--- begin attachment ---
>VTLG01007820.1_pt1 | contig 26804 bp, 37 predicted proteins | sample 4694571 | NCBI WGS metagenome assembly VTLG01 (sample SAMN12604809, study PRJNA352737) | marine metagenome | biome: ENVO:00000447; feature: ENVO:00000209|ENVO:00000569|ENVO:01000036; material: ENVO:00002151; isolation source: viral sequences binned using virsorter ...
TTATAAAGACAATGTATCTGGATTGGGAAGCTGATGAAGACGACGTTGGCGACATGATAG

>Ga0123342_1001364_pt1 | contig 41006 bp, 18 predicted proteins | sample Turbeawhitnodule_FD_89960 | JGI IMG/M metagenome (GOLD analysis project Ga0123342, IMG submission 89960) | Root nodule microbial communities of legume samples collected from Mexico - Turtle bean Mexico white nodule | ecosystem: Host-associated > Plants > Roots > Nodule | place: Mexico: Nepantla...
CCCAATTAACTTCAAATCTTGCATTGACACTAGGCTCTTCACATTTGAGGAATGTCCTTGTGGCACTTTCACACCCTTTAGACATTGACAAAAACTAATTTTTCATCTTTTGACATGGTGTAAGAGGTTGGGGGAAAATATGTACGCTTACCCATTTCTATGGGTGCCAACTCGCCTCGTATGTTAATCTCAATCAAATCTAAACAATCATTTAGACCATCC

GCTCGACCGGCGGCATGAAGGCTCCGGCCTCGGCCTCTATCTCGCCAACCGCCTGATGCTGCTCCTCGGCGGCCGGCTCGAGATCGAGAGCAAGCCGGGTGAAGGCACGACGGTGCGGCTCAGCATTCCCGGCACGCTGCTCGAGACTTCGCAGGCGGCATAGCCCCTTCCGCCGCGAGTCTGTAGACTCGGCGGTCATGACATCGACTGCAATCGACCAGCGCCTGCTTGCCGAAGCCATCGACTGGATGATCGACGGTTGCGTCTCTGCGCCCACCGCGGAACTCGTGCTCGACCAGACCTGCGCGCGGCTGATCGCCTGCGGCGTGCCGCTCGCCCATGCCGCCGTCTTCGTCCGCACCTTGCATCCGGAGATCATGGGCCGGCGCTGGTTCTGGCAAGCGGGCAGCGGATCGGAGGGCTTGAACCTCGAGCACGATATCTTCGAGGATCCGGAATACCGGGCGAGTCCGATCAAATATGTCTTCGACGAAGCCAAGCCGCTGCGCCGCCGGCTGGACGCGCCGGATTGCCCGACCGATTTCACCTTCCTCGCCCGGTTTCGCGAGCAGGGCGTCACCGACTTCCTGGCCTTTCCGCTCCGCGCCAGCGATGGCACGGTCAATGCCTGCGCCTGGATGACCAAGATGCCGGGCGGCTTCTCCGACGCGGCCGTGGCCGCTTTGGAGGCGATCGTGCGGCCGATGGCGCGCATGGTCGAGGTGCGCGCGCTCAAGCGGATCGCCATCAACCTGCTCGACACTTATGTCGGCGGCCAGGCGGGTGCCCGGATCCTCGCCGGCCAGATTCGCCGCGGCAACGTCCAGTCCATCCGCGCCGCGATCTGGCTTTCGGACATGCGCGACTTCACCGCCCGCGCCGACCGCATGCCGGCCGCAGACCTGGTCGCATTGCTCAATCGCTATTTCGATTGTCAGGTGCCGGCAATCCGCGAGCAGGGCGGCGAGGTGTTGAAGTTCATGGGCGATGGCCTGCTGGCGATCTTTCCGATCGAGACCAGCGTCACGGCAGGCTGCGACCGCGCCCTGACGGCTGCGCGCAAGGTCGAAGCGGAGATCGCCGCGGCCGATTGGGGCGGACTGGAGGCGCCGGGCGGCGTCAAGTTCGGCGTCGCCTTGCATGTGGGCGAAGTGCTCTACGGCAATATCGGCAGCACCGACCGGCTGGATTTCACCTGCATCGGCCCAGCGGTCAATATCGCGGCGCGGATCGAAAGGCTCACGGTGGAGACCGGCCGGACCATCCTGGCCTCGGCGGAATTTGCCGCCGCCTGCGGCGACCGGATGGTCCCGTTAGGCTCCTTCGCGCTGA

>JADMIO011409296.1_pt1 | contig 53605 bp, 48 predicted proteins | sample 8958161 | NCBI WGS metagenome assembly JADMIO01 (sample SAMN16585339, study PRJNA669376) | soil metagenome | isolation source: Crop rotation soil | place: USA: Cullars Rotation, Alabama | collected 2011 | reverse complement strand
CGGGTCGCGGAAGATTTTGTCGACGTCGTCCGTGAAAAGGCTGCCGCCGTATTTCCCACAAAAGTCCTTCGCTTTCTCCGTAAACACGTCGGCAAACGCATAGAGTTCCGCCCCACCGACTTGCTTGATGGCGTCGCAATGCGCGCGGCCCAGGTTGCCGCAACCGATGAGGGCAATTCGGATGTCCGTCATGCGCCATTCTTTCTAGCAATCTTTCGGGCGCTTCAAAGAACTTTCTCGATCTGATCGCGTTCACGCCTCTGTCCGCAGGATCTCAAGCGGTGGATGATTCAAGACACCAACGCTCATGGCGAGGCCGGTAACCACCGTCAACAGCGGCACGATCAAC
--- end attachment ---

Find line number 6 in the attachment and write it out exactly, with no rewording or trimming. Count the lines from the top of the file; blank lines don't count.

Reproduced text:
>JADMIO011409296.1_pt1 | contig 53605 bp, 48 predicted proteins | sample 8958161 | NCBI WGS metagenome assembly JADMIO01 (sample SAMN16585339, study PRJNA669376) | soil metagenome | isolation source: Crop rotation soil | place: USA: Cullars Rotation, Alabama | collected 2011 | reverse complement strand